- SA five burn up the rinks in Europe
- Hamman changes tack and is rewarded with hurdles title
- Mansfield moves on to WP Amateur in confident mood
- February and McDougall take the spoils at Dairy
- Crinums go down again as Fireballs shine
- Hoffman celebrates birthday with Classic victory
- Matriculant Du Toit is joint leader at the Wanderers
- Queen’s Baton Relay gets ever closer to South Africa
- Luvo leaps to another SA record at championships
- Defending champ Telfer well aware of junior threat
Hot-shot Sybrand takes aim in Nanjing
- Updated: August 16, 2014
By Mark Etheridge
in Nanjing, China
Amanzimtoti’s Sybrand Laurens will be aiming for greatness in the shooting event at the Youth Olympic Games here on Wednesday.
The 17-year-old takes part in the 10m air rifle (60 shots) competition and he’s the only shottist representing Team South Africa in China.
Saturday saw him in another training session at the impressive Fanshan venue on the outskirts of this giant city, under the watchful eye of coach/manager Pepe Morton.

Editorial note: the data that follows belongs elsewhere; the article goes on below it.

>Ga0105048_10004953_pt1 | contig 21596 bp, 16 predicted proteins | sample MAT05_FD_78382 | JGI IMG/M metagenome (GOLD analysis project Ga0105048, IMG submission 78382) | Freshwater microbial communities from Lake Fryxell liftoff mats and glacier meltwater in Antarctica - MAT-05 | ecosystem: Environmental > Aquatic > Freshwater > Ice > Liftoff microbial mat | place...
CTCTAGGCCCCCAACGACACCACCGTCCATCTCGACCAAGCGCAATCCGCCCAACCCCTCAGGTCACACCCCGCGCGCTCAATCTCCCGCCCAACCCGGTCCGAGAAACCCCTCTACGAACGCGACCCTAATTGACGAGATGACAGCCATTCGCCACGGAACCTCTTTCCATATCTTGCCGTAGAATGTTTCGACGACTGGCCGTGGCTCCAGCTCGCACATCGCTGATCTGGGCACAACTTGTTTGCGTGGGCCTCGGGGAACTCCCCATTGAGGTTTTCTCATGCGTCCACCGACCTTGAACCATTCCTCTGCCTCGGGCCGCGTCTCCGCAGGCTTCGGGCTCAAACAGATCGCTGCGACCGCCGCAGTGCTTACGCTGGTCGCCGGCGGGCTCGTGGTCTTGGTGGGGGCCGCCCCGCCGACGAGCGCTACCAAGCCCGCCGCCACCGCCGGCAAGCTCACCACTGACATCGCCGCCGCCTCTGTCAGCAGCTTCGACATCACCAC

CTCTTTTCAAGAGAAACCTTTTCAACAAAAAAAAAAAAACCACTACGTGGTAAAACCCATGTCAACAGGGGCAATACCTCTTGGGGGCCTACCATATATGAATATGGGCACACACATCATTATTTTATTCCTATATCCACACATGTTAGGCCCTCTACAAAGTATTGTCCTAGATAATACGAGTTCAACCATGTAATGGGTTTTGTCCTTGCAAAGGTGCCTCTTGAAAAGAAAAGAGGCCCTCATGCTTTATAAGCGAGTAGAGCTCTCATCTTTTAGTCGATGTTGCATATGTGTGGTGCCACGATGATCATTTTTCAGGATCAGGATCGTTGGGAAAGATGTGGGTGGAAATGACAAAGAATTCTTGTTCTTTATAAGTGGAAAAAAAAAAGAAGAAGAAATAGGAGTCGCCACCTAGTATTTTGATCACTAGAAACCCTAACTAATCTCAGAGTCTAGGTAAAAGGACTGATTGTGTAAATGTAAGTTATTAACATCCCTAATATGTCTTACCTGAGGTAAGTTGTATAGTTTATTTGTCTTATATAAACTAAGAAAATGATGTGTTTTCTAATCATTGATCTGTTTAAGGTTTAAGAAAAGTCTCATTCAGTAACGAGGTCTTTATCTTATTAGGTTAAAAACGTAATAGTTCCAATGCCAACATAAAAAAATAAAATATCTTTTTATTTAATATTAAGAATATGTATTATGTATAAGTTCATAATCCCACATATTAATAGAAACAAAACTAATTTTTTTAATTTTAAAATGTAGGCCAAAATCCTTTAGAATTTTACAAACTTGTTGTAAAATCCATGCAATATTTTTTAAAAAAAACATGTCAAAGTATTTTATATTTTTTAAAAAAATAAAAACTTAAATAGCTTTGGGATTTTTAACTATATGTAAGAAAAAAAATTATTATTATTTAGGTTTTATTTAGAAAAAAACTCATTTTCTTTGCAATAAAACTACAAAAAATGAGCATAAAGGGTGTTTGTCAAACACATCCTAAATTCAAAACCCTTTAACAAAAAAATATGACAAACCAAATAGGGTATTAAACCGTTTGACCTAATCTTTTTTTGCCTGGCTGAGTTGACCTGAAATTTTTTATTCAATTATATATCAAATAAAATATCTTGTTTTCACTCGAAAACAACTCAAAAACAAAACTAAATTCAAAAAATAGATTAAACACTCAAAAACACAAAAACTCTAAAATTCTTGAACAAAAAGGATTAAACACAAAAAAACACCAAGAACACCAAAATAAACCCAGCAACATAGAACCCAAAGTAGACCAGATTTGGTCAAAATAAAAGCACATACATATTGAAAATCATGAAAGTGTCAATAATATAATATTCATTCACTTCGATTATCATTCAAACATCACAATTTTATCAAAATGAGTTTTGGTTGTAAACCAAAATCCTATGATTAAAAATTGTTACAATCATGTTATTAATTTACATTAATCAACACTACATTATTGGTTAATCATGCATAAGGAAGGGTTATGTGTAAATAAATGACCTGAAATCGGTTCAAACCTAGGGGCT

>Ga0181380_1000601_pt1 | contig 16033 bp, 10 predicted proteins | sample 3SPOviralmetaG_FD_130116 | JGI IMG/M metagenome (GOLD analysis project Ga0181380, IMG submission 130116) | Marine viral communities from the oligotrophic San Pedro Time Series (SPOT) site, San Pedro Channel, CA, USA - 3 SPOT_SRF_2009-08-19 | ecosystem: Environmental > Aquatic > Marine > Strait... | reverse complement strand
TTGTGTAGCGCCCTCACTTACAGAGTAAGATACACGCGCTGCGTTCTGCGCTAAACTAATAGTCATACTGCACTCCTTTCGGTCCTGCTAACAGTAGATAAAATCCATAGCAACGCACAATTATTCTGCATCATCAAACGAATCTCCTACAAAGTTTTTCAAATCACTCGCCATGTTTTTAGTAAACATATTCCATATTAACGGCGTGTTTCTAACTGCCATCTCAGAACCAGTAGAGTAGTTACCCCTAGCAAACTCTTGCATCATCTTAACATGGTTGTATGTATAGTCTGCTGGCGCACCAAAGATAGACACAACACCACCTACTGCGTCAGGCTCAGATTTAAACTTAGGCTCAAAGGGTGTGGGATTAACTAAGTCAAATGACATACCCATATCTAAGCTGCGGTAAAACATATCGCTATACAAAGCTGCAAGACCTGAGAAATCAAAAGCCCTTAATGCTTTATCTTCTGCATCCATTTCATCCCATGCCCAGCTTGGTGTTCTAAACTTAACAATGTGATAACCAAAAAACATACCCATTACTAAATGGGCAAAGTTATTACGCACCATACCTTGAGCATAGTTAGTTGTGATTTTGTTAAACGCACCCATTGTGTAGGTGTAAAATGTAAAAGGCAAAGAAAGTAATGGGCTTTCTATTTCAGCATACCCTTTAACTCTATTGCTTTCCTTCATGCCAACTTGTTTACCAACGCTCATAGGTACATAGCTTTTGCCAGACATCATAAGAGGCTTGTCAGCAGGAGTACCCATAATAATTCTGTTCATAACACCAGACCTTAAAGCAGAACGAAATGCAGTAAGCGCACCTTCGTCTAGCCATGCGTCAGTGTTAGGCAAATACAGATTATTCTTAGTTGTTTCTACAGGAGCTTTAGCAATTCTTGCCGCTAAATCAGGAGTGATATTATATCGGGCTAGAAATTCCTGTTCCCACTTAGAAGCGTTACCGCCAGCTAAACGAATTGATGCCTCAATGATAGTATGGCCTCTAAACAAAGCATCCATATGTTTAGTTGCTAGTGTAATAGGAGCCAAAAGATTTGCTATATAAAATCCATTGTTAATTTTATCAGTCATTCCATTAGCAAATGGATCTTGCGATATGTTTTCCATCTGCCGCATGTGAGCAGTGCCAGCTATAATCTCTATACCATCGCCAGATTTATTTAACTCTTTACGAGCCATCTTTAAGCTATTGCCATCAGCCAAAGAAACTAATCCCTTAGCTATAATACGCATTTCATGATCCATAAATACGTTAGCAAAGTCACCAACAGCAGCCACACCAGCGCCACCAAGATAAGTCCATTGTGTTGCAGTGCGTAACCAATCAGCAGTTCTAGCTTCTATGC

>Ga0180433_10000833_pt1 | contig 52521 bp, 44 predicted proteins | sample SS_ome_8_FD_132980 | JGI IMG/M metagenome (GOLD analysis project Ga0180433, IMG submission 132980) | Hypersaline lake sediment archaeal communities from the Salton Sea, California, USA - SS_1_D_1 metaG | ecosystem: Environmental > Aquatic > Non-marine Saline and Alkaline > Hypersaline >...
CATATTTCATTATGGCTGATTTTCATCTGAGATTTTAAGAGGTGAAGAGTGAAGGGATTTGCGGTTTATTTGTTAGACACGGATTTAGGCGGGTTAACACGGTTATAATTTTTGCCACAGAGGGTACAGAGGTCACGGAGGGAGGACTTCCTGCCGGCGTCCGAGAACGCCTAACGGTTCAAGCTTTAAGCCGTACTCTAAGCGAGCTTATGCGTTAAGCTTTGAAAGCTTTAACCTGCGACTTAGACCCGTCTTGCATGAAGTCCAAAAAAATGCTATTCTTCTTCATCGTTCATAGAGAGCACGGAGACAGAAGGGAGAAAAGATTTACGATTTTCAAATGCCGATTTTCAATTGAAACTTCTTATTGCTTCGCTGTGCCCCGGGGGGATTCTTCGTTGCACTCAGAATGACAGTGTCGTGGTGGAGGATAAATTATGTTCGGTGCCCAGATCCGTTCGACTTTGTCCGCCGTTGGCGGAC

The training venue can accommodate up to 80 bays or firing points and practising shottists were allocated time slots.
‘I’ve been shooting since I was nine, basically half my life,’ said Laurens, originally from Brakpan on Gauteng’s East Rand but now a Grade 11 pupil at Kuswag Hoër Skool.
‘My father has hunted all his life and we still go up to my grandfather’s farm up near Nelspruit.’
Shooting is not a cheap sport. The weapons (effectively an up-market and expensive pellet gun) used to shoot at the tiny targets, cost anything from R22 000 and most come from Germany.
Laurens shoots with an Anschutz, and has had his for around four years. These days, a top of the range weapon will set a shottist back around R50 000.
And then there’s the shooting suit used to give shottists stability on the firing line. That also comes in around the R15 000 mark.
The youngster qualified at the Africa Championships in Egypt earlier this year. ‘The qualfiying criteria meant that I had to get gold to earn my spot here.’
A perfect score in his event would be 655. ‘My scores average about 604 or thereabouts. The world best is around the 640 mark,’ he says.
And what would he be hoping for on Wednesday? ‘Expect the worst and hope for the best!’ was his reply.
‘Looking around at the scores in practice, though, I definitely shouldn’t be last,’ he grinned.